Plotting and Reshaping the Root Locus

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This example looks at the root locus plot for a particular open-loop transfer function,
G_{p}(s). This transfer function would represent some system which is to be controlled.
We will also look at how the root locus of G_{p}(s) can be reshaped so that the final root
locus goes through a particular point in the s-plane. The reshaping is done by placing
another transfer function, G_{c}(s), in series with G_{p}(s). The poles and zeros of
G_{c}(s) are
chosen to make the total phase shift of G_{c}(s)G_{p}(s) at the chosen point equal to 180 degrees
(K > 0) or 0 degrees (K < 0). The gain of Gc(s) would be chosen to make the total magnitude
of G_{c}(s)G_{p}(s) equal to 1 at the chosen point. The transfer function
G_{p}(s) is

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A particular point s = s_{1} will be specified as a desired closed-loop pole. If the root locus
of G_{p}(s) passes through s_{1}, then s = s_{1} can be made a closed-loop pole merely by placing a
gain K_{c} in series with G_{p}(s) and adjusting the value of K_{c} to satisfy the magnitude criterion.
The phase criterion will already be satisfied if the root locus of G_{p}(s) passes through
s_{1}. If
the root locus of G_{p}(s) does not pass through s_{1}, then additional positive or negative phase
shift will be needed to satisfy the phase criterion at s_{1}.

In general, the point s = s_{1} would be chosen as a desired closed-loop pole under the
assumption that time-domain performance requirements, such as overshoot and settling time, will
be satisfied if s_{1} is a closed-loop pole. Often, 2nd-order approximations are used to decide
an appropriate s_{1}. For this example, the value for s_{1} is chosen rather arbitrarily for
illustration, without worrying about time-domain performance. The point s_{1} is

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First, we will compute the magnitude and phase of the transfer function G_{p}(s), evaluated
at the point s = s_{1}. Graphically, we can draw vectors from each of the open-loop poles and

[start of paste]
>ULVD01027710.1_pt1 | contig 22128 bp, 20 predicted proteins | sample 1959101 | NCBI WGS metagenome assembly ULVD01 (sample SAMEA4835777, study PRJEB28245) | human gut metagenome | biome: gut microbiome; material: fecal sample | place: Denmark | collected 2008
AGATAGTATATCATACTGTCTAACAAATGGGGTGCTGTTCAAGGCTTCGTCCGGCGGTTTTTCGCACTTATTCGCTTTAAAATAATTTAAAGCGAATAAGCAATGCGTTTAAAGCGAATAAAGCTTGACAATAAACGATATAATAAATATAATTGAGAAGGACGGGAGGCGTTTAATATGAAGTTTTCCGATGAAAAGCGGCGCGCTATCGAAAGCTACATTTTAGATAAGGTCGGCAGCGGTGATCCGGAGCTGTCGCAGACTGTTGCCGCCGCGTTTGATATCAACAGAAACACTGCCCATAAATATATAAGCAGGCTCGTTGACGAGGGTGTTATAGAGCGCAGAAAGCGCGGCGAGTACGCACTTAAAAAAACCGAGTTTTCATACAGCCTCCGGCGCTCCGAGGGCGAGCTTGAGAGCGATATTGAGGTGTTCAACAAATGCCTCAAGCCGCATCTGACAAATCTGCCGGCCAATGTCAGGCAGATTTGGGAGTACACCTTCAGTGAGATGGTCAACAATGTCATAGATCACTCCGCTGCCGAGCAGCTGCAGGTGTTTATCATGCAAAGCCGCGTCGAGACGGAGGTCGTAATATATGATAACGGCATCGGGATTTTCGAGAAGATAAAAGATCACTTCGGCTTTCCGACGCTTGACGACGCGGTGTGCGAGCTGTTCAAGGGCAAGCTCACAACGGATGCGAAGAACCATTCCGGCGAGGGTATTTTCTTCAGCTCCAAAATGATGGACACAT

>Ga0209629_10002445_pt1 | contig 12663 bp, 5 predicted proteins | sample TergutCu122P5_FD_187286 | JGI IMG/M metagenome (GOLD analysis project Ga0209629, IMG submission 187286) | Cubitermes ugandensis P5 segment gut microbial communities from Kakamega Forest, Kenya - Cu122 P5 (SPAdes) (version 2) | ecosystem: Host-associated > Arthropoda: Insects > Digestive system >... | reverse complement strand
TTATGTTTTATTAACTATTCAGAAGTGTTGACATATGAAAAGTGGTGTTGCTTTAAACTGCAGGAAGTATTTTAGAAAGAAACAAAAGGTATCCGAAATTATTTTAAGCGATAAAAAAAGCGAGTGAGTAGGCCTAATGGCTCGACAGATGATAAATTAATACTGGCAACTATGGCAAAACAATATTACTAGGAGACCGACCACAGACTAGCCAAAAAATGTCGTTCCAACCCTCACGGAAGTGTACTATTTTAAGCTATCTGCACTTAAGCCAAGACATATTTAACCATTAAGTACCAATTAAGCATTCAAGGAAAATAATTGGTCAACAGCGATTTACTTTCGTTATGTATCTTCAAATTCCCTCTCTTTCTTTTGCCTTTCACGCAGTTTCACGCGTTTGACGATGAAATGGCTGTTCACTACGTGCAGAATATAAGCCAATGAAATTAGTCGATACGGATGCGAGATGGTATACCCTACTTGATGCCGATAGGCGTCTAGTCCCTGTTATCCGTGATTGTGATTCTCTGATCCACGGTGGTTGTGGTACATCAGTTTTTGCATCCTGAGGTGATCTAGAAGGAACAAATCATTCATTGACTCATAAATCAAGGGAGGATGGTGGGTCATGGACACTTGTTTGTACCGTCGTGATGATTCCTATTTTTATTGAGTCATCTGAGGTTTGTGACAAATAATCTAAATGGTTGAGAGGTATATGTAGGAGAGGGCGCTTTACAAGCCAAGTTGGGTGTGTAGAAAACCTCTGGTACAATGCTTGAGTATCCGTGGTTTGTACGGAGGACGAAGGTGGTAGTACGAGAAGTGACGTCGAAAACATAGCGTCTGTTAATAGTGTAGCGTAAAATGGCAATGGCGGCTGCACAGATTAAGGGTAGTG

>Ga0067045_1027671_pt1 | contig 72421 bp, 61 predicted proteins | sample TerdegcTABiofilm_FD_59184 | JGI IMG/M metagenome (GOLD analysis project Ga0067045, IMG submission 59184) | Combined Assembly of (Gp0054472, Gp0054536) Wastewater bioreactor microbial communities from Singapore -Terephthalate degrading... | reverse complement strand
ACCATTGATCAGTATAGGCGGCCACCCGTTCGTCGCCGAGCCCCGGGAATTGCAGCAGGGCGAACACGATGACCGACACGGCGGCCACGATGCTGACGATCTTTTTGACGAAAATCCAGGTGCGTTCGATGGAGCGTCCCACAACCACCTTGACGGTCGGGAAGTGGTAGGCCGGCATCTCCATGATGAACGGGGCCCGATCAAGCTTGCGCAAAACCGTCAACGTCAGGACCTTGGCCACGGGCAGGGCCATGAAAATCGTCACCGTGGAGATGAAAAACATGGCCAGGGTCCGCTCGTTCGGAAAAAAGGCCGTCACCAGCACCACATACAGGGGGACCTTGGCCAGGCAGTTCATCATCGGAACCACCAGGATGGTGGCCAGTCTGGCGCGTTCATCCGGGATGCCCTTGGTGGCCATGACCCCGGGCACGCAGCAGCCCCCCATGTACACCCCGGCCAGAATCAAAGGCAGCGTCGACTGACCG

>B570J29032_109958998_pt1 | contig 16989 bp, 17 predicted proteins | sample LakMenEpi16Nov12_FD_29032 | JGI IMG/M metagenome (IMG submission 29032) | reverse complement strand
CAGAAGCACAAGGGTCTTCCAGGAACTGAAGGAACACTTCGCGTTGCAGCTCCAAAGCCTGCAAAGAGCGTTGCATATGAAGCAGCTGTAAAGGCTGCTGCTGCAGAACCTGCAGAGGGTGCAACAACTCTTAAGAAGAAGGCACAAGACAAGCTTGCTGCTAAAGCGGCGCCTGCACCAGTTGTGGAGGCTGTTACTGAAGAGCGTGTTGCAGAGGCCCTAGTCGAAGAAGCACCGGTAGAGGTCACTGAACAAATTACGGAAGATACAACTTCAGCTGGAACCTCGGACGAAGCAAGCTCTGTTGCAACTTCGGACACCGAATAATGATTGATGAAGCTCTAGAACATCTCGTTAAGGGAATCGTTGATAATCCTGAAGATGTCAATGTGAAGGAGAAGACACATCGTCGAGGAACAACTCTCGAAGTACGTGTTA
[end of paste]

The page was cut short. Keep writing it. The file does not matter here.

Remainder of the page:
zeros to the point s_{1}. The magnitude of G_{p}(s) at s_{1} will be the gain (8) times the lengths of
each of the vectors drawn from zeros to s_{1} divided by the lengths of each of the vectors
drawn from poles to s_{1}. In MATLAB, the "polyval" function can be used to evaluate the
numerator and denominator polynomials at s_{1}, and the "abs" and "angle" functions can be used
to determine the magnitude and phase.

Evaluating G_{p}(s) at s = s_{1}

At the point s = s_{1}, G_{p}(s) has a **magnitude of 1.0346** and a **phase of -150.6201
degrees**. Since the phase shift is not an integer multiple of 180 degrees (either even or
odd), then the root locus of G_{p}(s) does not pass through s_{1} for either K > 0 or K < 0.

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Since G_{p}(s) has 5 poles and 3 zeros, there will be 2 branches of the root locus which go
to infinity as the magnitude of K goes to infinity. The directions that these branches
take depends on the sign of K. The root locus plots assume that there is a variable gain K
in series with G_{p}(s). The root locus plots for K > 0 and K < 0 are provided. On each plot,
the point s_{1} is also shown. The plots obviously show that neither of the plots pass
through s1.

Root Locus for G_{p}(s), K > 0

Root Locus for G_{p}(s), K < 0

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Since the phase shift of G_{p}(s) at s = s_{1} is approximately -150 degrees, the easiest way
to satisfy the phase angle criterion is to add a -30 degrees of phase shift, measured at
s_{1}.
Since poles provide negative phase shift (since they are in the denominator), the minimum
amount of adjustment to G_{p}(s) would be one pole placed so as to give approximately -30
degrees of phase shift at s_{1}, and a gain which could be adjusted to satisfy the magnitude
criterion. A simple bit of trig shows that one pole located at s = -7.3285 provides the
-29.3799 degrees necessary to make the root locus of G_{c1}(s)G_{p}(s) pass through
s_{1}. The
magnitude of G_{c1}(s)G_{p}(s) without any gain is 0.1692. Therefore, the compensator gain must
be 5.9103 so that the magnitude criterion is satisfied at s_{1}. The transfer function for
the compensator G_{c1}(s) is shown below. The root locus of G_{c1}(s)G_{p}(s) is plotted, and it
is seen that the root locus of the compensated system does pass through s_{1}. Since the gain
has been chosen to satisfy the magnitude criterion at s_{1}, then s_{1} is an actual closed-loop
pole for the compensated system.

Root Locus for G_{c1}(s)G_{p}(s), K > 0

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The transfer function G_{c1}(s) is the minimum configuration required to work with
G_{p}(s) to
make the specified s_{1} a closed-loop pole. Notice that the total number of poles in
G_{c1}(s)G_{p}(s) is now 6, while the number of zeros is still 3. Since there are now 3 more
poles than zeros, there will be 2 branches of the root locus which move into the right-half
of the s-plane with increasing gain. This might not be desired. An alternate way of
achieving the necessary phase shift is to use a compensator with 1 zero and 1 pole, with
their locations chosen so as to satisfy the phase angle criterion at s_{1}. With this approach,
the excess number of poles over zeros is not increased. These locations are not unique,
although there are constraints on the locations. The gain of the compensator would again
be chosen to satisfy the magnitude criterion at s_{1}. Details of the design procedure will be
covered later. For a more detailed root locus design example, see Root Locus Design Example #1.

Root Locus for G_{c2(}s)G_{p}(s), K > 0

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